Watch: This White Man Speaks Truth and Says What Many Feel About Hillary Winning Popular Vote

MANHATTAN, NY - The day after Republican Nominee for President of the United States Donald Trump defeats Democratic Nominee former Secretary of State Hillary Clinton in the general election, thousands of people protest marching up 5th Avenue toward the Trump Tower in midtown Manhattan, New York on Wednesday evening November 9, 2016. (Photo: Melina Mara/The Washington Post via Getty Images)

Watch: This White Man Speaks Truth and Says What Many Feel About Hillary Winning Popular Vote

Does the electoral college disenfranchise us all?

Published November 10, 2016

It’s been a day since the world was delivered the news that Donald Trump will be the 45th president of the United States. And in that timespan, two very important things were revealed: people are terrified at what this means for the future and — maybe most important — Hillary Clinton actually won the popular vote. 

The current tally shows Hillary Clinton took 48 percent of the popular vote with 59,938,290 votes while Trump received 59,704,886. Not since the year 2000, during the abysmal Bush/Gore election, has someone taken the presidency without winning the popular vote.

When it became painfully clear that more Americans voted for Clinton than did for Trump, fuel was added to the fire of the many protesters who took the streets. One Chicago protester spoke with CNN and unleashed his anger at this entire process.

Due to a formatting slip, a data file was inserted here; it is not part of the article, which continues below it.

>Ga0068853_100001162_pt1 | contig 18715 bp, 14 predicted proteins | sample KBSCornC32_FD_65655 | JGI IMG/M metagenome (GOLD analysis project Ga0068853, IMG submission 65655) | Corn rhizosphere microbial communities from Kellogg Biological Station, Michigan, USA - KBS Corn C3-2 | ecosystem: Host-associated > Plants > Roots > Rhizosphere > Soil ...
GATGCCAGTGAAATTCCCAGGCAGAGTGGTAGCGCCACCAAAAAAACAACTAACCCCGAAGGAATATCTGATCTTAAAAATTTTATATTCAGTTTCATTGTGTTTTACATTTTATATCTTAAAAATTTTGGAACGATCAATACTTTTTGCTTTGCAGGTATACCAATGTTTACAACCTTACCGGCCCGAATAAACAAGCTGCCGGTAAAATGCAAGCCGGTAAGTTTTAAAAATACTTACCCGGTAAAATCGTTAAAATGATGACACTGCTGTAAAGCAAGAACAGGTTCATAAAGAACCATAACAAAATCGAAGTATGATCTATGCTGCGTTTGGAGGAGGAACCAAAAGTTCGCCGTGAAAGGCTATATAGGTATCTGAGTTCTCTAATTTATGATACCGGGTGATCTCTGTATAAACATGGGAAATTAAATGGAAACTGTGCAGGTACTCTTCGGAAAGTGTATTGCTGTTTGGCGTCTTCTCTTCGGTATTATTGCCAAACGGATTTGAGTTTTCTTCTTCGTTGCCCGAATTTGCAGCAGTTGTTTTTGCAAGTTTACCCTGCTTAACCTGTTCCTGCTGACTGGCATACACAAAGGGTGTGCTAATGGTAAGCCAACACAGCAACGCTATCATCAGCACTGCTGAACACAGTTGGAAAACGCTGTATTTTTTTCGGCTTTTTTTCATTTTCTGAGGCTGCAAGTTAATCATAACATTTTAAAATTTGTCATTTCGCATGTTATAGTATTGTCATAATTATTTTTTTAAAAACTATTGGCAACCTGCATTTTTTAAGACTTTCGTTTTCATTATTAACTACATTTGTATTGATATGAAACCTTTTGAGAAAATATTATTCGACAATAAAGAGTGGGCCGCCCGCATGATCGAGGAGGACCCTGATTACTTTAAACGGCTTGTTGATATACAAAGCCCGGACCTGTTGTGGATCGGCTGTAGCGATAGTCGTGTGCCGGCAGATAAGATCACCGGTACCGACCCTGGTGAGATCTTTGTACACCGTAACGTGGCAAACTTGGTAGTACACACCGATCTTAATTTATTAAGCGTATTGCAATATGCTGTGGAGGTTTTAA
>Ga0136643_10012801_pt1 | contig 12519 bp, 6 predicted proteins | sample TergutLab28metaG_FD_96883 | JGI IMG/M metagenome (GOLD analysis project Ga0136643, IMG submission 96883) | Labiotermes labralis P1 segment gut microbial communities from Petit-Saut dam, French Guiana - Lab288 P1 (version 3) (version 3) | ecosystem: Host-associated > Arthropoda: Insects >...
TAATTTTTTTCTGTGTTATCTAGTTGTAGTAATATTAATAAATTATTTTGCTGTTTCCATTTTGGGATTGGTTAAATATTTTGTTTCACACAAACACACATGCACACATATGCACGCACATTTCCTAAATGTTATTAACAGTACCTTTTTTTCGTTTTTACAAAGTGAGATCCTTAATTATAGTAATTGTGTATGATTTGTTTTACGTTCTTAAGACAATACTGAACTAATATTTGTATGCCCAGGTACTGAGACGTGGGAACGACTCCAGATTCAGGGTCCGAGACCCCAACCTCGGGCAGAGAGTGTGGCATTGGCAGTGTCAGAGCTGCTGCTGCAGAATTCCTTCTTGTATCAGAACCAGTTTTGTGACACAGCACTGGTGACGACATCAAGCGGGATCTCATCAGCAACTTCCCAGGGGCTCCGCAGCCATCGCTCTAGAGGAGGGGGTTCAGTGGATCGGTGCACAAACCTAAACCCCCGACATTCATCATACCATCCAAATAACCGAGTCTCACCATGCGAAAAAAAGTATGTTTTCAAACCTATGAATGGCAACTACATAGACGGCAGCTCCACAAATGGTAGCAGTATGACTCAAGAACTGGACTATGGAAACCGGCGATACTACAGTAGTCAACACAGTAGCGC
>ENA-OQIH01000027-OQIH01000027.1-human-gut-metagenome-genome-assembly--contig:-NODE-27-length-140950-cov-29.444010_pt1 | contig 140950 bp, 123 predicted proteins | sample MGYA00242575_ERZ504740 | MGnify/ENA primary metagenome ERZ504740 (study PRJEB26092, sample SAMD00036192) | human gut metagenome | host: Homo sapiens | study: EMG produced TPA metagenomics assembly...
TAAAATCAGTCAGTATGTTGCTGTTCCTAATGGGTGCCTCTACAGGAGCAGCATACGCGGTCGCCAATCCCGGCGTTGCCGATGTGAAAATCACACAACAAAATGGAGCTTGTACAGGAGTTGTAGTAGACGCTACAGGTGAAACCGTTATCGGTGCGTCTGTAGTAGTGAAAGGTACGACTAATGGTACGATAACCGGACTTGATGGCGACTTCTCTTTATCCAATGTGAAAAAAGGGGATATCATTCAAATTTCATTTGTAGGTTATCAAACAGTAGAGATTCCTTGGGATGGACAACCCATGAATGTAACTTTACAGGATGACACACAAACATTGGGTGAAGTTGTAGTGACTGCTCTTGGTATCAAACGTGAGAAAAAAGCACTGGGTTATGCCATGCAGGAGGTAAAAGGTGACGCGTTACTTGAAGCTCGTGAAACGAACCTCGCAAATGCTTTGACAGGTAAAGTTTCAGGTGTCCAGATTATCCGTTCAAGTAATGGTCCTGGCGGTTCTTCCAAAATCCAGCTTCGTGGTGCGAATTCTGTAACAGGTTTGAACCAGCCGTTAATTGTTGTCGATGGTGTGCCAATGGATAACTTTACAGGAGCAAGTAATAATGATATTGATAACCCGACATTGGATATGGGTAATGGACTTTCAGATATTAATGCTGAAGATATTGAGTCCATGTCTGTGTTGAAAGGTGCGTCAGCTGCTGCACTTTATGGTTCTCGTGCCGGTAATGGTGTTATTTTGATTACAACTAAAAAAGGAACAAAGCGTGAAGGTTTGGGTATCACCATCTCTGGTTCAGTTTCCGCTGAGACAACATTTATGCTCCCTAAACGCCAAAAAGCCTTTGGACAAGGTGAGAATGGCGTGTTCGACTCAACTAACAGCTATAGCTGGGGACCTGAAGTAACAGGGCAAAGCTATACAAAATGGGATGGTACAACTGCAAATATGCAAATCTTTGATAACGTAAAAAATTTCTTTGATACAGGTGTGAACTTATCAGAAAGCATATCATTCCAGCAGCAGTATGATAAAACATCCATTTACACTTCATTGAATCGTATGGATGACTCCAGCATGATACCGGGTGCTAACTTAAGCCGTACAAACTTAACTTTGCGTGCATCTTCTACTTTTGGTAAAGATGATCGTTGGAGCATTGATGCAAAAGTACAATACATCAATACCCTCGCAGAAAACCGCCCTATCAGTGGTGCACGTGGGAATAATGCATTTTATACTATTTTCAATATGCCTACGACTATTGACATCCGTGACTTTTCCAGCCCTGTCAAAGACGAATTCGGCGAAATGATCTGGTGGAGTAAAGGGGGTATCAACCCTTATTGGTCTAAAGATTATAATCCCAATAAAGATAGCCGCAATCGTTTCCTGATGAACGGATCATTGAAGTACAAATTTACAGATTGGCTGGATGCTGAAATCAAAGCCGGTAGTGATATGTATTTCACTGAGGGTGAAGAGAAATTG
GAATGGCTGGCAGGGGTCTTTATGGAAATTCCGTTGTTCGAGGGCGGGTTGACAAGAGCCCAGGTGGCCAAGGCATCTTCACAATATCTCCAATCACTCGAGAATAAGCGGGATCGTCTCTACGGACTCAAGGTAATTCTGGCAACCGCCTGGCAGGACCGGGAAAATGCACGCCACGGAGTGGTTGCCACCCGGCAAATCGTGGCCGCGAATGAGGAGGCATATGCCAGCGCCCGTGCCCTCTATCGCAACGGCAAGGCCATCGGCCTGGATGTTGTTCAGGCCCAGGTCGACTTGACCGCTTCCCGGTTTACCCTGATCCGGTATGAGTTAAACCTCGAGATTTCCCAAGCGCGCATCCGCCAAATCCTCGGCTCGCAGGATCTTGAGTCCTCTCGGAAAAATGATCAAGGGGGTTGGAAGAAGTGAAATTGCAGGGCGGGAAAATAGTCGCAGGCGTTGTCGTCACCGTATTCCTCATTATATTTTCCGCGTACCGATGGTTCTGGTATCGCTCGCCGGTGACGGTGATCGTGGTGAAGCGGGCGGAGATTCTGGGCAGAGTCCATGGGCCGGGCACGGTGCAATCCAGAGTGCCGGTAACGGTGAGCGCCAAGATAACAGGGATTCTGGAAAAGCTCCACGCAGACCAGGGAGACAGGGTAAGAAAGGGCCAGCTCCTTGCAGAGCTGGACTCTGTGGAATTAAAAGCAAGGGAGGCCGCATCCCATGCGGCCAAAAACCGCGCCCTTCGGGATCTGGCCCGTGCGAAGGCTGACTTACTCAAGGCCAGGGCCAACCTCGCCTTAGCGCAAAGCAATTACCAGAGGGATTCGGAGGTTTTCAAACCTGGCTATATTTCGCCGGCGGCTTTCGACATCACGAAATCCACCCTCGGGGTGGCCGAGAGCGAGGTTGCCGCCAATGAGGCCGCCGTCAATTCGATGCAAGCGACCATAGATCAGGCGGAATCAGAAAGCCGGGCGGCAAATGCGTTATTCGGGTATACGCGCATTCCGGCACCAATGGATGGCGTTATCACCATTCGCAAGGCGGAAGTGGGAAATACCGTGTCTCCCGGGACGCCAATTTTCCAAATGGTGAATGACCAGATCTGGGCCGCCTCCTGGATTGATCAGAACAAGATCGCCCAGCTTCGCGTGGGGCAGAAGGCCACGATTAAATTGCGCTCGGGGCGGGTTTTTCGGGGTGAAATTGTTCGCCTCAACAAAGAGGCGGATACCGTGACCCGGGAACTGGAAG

Everyone knows that it is really the Electoral College that decides the presidency; however, many do not understand how the electoral college works and who the electors are.

In short, the Electoral College was created as a way to ensure that cities with massive populations do not overrun election results. It was made so small, low populated towns in middle America were evenly represented in the election.

The Electoral College is comprised of a group of electors, some chosen by the voters on Election Day and some chosen before the election by each political party. When this process was first introduced to the Constitution, one can only assume it was to make sure that the most fair election took place every four years.

However, with controversy surrounding this year’s election, many are wondering if it’s time we upgrade our system and do away with the Electoral College for good. In the end, it shouldn’t matter how populated a city is. As the protester in the video above states, one vote should equal one vote, and whoever the people decide should lead should be the one who ultimately comes out on top. 

Written by Rachel Herron

(Photo: Melina Mara/The Washington Post via Getty Images)


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